rachel brosnahan, alex borstein

The Marvelous Mrs. Maisel Returns for a Smashing Season Two

Rachel Brosnahan shines in the swoonworthy and self-assured second season.

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Miriam “Midge” Maisel, like the show she inhabits, is wickedly smart, self-assured, and capable of commanding the room. And both she and the series are back with a second season that capitalizes on everything that made the first season such a delightful success. Expectations were no doubt high for season two, after the first season saw its stars racking up awards, including Emmy and Golden Globe wins for Brosnahan’s performance and for the series itself.

But forget any worries over a sophomore slump: Mrs. Maisel returns with confident ease and plenty of ambition. The series picks up right where the first season left off, as Midge is forced to deal with the fallout of her estranged husband Joel (Michael Zegen) discovering her secret life in stand-up comedy. Joel, realizing that he can’t handle being with a women who is funnier than he is, stops pursuing a reconciliation with Midge, and the season sees them struggling to adapt to their new roles as co-parents.

In addition, the Maisels must contend with their new, separated status and the judgment and ostracization that comes with being a divorced woman in the 1950’s. It’s easy to dislike Joel for all he’s done to Midge, but Zegen infuses the character with plenty of remorse and understanding. Both Midge and Joel love each other deeply, and that intimacy is still there despite them going their separate ways. Joel also becomes an unwitting ally in Midge’s stand-up career, as she struggles to keep it hidden from friends and family.

Season two is a liberating one for Midge, as she fully commits to pursuing a stand-up comedy career with the help of her trusted manager Susie (Alex Bornstein, fresh off her best supporting actress Emmy win), who is still trying to do damage control after Midge’s disastrous set mocking Sophie Lennon (Jane Lynch). In a show filled with terrific one-liners, Borstein continues to shine in a career-best performance. We follow Midge’s slow but steady rise in comedy, where she must contend with sexism and gross male comics.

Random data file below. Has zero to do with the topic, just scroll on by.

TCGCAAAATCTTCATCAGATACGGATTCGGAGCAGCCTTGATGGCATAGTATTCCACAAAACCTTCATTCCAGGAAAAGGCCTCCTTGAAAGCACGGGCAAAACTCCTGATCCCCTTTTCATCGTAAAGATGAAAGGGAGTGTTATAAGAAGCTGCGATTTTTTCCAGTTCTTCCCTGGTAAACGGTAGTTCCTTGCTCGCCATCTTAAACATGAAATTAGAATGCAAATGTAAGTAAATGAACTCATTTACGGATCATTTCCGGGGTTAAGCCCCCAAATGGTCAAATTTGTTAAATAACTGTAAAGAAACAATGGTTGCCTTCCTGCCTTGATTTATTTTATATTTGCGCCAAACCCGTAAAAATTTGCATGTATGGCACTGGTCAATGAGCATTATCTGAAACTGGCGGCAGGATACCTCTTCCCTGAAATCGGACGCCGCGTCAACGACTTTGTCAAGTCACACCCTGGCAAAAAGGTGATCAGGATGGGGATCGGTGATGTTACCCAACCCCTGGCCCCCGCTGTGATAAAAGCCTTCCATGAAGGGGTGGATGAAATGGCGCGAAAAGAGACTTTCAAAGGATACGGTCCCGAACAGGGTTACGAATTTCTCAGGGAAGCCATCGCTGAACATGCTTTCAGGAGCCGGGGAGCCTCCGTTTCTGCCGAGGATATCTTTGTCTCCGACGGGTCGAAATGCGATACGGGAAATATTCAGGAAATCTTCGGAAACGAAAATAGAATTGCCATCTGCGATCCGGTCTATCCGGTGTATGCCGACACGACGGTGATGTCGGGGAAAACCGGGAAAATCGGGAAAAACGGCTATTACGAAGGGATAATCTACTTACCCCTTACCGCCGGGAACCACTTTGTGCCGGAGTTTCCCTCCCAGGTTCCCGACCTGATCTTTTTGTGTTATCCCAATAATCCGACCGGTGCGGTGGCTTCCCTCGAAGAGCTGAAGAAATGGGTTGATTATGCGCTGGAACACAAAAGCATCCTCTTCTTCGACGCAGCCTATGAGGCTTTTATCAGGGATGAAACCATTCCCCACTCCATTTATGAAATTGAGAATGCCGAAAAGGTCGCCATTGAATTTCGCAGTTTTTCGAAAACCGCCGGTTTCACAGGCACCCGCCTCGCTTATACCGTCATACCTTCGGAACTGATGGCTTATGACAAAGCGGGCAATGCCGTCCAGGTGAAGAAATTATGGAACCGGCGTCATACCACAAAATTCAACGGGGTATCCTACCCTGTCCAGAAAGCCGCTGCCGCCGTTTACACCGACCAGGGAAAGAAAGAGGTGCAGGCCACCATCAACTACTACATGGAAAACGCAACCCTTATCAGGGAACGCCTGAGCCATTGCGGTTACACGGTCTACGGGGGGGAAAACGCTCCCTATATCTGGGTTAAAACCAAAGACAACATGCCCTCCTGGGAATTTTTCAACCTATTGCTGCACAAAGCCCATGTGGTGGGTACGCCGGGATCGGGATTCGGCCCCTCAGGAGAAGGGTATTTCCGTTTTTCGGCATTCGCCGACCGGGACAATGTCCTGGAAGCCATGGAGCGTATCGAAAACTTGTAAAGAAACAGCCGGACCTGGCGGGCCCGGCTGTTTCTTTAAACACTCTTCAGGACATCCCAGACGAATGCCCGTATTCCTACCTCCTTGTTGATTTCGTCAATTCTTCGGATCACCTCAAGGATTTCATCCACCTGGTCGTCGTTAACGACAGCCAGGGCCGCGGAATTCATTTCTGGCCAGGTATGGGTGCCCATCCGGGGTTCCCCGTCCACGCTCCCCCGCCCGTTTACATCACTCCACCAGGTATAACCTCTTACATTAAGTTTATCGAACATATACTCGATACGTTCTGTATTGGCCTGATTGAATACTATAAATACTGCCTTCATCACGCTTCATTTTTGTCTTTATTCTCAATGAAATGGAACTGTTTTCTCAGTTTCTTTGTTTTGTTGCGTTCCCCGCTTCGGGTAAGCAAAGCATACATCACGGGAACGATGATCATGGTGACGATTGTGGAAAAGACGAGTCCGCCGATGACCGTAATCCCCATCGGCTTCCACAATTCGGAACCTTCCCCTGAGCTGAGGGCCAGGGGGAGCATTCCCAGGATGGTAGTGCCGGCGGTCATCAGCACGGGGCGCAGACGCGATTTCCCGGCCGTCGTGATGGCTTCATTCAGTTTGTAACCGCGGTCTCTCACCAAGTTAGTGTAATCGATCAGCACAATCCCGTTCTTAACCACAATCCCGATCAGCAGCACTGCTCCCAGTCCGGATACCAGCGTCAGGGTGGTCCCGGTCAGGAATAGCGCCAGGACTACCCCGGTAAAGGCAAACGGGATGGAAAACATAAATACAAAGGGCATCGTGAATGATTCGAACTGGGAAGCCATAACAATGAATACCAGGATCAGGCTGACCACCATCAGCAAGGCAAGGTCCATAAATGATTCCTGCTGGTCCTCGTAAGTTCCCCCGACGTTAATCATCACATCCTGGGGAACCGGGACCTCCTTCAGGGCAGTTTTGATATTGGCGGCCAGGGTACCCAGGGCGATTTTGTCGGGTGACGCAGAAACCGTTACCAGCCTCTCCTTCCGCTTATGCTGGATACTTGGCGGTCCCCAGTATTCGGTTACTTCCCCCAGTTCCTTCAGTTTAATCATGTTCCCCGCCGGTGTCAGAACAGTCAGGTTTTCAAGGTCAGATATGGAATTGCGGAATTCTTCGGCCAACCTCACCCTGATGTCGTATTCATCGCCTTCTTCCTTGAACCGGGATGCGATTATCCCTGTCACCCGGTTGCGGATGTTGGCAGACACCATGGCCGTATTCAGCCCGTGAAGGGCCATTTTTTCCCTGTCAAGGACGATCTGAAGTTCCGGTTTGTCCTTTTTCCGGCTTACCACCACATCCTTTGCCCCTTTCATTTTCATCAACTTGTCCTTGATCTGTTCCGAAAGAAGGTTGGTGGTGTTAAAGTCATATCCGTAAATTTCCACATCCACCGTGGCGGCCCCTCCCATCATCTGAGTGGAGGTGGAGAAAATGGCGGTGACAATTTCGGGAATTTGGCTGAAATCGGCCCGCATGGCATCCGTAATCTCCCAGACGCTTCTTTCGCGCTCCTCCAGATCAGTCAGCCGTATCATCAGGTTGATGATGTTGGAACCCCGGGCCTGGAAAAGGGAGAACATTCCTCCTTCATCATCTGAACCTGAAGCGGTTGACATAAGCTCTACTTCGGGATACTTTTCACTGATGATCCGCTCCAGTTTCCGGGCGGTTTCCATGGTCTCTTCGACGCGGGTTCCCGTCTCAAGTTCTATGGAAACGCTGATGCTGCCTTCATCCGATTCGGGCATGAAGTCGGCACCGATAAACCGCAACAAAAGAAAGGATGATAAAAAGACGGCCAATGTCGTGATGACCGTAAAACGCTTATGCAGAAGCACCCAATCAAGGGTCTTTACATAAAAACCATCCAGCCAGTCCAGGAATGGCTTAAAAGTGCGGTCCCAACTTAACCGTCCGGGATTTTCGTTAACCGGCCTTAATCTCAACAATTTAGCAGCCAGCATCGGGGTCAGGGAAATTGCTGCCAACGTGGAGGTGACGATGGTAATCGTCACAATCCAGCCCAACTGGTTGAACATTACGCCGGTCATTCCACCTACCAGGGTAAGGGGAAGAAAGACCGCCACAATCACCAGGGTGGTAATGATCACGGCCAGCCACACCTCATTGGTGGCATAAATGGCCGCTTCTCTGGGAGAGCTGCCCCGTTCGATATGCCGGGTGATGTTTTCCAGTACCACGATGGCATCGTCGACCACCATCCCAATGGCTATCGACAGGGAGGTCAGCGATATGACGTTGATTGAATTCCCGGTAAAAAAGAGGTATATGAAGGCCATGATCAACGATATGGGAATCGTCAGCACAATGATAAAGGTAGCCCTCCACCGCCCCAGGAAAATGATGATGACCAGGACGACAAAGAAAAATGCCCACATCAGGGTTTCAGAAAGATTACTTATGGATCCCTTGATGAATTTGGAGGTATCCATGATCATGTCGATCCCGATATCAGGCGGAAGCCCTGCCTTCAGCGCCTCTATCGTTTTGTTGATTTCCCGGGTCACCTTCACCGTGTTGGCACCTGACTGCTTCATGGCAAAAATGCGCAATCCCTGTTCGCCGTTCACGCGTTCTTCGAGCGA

Mrs. Maisel expands its world outside of 1950’s New York City with a trip to Paris to bring home Midge’s mother Rose (Marin Hinkle) who has run off to be an artist. So much of the show is about the restrictive boxes placed around women at the time, and its thrilling to see the conservative Rose crave more to her life than just being a dutiful wife and mother. Tony Shalhoub continues to be excellent as Midge’s neurotic and fastidious father Abe.

We also get a family trip to a Catskills resort (very Dirty Dancing) where Midge sparks a connection with aloof doctor Benjamin (Zachary Levi) as they enjoy a Pride and Prejudice-inspired romance. Levi and Brosnahan have a natural chemistry, and he fits nicely into the stellar ensemble cast.

Amy Sherman-Palladino and her husband Daniel Palladino have created a lush, pastel-colored fantasy version of the 1950’s, with stunning set design and costumes that create an entire world. The show’s high production values exemplify prestige television at its finest, creating beautiful vintage tableaus in every scene. It’s thoughtful production, brilliant writing, and powerhouse performances make The Marvelous Mrs. Maisel an absolute delight to watch, and quite possibly the best show of this decade. If you’re a fan of the first season, you’ll love this one, and if you haven’t watched it yet, honestly, what on earth are you waiting for?

(image: Amazon Studios)

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Author
Chelsea Steiner
Chelsea was born and raised in New Orleans, which explains her affinity for cheesy grits and Britney Spears. An pop culture journalist since 2012, her work has appeared on Autostraddle, AfterEllen, and more. Her beats include queer popular culture, film, television, republican clownery, and the unwavering belief that 'The Long Kiss Goodnight' is the greatest movie ever made. She currently resides in sunny Los Angeles, with her husband, 2 sons, and one poorly behaved rescue dog. She is a former roller derby girl and a black belt in Judo, so she is not to be trifled with. She loves the word “Jewess” and wishes more people used it to describe her.